Cathy Forrester of Bakersfield, Calif., assumed that when she had her cat microchipped, he would be easily returned to her if he escaped. But that’s not what happened when he got out of his house a week and a half ago.
When Pumpkin went missing, Forrester did all the right things: she put up signs, searched the neighborhood, and went to the SPCA and the Kern County Animal Shelter to see if he’d ended up there.
“Pumpkin is like a child to me and my husband. He is like a brother to my two daughters,” Forrester said.
When she visited the shelter looking for him, “I went through their [cat areas] and several sections there,” Forrester said. But she never saw her cat.
This would be an ordinary missing-cat story, except for one important twist: last Thursday, Pumpkin had been caught in a humane trap and taken to the Kern County Animal Shelter. But instead of scanning the cat for a microchip, they locked him away in a cage reserved for feral cats.
Although the shelter’s policy is to scan every animal that enters the facility, the degree to which the policy is actually enforced depends on the animal’s temperament.
“If the animal is friendly and social we immediately scan the animal for microchip,” shelter supervisor Sally Breyer said.
When Pumpkin came in, having been trapped and taken to an unfamiliar place full of strange smells and noises, “he was very fearful, very agitated. He was exhibiting signs of a feral cat just from being so stressed,” Bryer said.
Fortunately for Pumpkin, Forrester made a request that saved his life. She asked to be taken to the community cat cages behind the shelter’s facility.
After walking around and inspecting each cage carefully, she heard Pumpkin’s distinct meow. She insisted that the shelter worker take the cat out of the cage and scan it for a microchip.
“When he got close to Pumpkin, [the scanner] instantly put up his number,” Forrester said.
The Kern County Animal Shelter has been the center of controversy for some time now, with accusations of alleged unnecessary killings and the recent firing of a shelter manager who, according to her supporters, pursued her goal of turning the shelter into a no-kill facility too aggressively.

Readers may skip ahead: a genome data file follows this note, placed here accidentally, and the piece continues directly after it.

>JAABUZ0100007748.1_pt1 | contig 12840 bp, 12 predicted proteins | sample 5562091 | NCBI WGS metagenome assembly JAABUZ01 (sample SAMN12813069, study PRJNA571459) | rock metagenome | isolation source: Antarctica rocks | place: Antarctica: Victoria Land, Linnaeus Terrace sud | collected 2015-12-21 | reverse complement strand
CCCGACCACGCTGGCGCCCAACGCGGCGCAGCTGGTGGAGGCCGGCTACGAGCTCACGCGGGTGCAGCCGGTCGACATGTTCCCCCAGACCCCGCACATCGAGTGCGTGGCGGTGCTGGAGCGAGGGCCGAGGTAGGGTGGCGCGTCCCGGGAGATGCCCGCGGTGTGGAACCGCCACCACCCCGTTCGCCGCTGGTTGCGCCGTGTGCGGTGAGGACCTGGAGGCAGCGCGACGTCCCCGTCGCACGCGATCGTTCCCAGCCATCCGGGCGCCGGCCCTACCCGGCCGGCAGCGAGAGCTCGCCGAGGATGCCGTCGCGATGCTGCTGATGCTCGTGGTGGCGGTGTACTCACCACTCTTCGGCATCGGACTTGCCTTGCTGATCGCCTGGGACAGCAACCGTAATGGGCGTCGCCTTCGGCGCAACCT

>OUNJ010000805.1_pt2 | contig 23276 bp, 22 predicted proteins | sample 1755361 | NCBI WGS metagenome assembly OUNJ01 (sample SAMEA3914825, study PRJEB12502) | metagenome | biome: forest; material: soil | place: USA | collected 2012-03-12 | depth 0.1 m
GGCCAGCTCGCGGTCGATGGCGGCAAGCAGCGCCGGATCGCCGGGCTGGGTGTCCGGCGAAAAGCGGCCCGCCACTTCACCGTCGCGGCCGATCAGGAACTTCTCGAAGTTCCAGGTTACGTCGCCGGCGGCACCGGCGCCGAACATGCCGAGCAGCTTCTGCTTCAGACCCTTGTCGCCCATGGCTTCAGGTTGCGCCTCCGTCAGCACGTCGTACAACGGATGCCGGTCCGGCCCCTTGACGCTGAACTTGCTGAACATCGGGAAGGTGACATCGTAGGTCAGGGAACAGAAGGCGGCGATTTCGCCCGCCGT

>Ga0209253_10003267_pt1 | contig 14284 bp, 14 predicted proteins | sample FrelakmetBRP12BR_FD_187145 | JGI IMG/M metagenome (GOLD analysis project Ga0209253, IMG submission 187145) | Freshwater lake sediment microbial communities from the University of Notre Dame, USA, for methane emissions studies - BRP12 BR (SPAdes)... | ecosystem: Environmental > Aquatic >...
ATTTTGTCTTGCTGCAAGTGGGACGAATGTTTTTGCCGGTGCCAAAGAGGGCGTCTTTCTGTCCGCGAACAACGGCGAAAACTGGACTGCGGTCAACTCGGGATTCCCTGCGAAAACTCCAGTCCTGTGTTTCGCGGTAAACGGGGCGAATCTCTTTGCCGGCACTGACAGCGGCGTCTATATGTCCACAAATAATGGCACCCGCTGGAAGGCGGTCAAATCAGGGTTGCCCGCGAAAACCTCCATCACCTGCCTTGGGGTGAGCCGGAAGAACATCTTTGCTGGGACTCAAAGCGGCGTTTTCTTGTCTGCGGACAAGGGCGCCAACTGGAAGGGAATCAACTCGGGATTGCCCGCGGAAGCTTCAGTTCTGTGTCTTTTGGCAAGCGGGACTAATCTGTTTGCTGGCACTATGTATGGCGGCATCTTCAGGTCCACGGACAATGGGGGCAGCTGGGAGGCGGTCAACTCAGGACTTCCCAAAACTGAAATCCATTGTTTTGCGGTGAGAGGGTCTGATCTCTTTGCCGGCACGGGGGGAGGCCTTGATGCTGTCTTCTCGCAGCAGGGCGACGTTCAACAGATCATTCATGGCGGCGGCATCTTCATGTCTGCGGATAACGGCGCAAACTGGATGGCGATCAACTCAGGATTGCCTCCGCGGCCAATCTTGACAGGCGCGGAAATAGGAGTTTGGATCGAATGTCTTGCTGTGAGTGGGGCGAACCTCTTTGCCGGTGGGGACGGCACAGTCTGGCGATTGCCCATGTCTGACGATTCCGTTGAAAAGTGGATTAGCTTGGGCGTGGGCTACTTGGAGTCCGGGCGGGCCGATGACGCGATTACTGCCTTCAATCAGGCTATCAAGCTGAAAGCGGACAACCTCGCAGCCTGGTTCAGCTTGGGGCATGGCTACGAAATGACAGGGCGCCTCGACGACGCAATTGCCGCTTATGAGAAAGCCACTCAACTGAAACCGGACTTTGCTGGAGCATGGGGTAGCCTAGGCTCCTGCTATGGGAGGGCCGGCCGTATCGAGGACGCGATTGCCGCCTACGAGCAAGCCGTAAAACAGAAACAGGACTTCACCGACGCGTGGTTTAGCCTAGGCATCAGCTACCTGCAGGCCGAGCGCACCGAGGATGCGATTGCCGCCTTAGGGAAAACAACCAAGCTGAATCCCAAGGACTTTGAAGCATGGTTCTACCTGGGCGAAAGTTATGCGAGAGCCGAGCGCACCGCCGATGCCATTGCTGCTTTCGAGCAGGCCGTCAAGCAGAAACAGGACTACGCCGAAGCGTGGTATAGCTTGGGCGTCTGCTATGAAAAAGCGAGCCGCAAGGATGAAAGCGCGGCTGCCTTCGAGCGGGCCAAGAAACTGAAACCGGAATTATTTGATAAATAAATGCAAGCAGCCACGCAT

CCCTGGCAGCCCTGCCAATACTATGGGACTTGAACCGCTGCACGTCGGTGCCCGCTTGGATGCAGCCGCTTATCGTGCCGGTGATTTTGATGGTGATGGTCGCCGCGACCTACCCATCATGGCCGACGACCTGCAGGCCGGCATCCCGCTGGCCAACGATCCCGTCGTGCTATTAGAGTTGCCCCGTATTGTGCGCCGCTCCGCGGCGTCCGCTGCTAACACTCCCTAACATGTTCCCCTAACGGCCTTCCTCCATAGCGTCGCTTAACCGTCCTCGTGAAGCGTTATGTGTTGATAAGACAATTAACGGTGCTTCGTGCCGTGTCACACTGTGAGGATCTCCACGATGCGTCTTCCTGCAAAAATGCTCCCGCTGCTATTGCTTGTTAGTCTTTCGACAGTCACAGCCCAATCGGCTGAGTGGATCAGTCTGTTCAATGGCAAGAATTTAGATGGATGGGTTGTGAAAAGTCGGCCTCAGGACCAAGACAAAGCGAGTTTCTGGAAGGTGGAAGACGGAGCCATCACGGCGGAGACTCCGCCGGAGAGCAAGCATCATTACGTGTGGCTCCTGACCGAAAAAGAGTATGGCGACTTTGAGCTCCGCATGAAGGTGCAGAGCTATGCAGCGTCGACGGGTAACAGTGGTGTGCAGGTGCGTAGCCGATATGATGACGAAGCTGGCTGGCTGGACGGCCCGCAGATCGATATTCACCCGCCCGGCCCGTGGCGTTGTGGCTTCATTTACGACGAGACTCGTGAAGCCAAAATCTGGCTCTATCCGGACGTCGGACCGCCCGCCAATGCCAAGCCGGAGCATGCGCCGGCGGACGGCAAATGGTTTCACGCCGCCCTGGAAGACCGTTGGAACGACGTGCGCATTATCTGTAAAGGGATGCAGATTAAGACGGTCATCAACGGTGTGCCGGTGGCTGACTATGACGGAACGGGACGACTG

According to a May 21, 2011, article in the Bakersfield Californian, “Kern County has struggled for nearly a decade to transition from a catch-and-kill organization to a humane agency that advocates for responsible pet ownership, licensing and helping lost and unwanted animals find people who want them.”
The controversy grew when Kern County Animal Control manager Kim Mullins was fired last month after a 6-month probationary period. Mullins says she believes she was let go because she was working too aggressively to make that change and because she blew the whistle on unlawful activities by Bakersfield City Animal Control officials.
Mullins went public with allegations that Bakersfield City Animal Control was killing animals before they even got to the shelter. She also said that animals at the shelter were being killed before their mandated holding period had expired.
Amid all the controversy around the shelter, Forrester is glad she managed to get her cat back — but upset that she had to endure this unnecessary stress in the first place.
“We’ve had sleepless nights. But thank God I got him back,” Forrester said.
She also had to pay $105 to bail Pumpkin out of “kitty jail.” But the shelter says that because they didn’t scan him when he was brought in, they will waive a portion of that fee.
“While we do not know exactly what the accepted practices are at the Kern County animal control shelter facility we strongly suspect that Pumpkin is lucky to have gotten out of there alive and returned to his family,” said a writer from the Life With Cats website.
Below is the video from the KBAK-TV story on Pumpkin and the Kern County Animal Shelter:
If you can’t see the video, go here.
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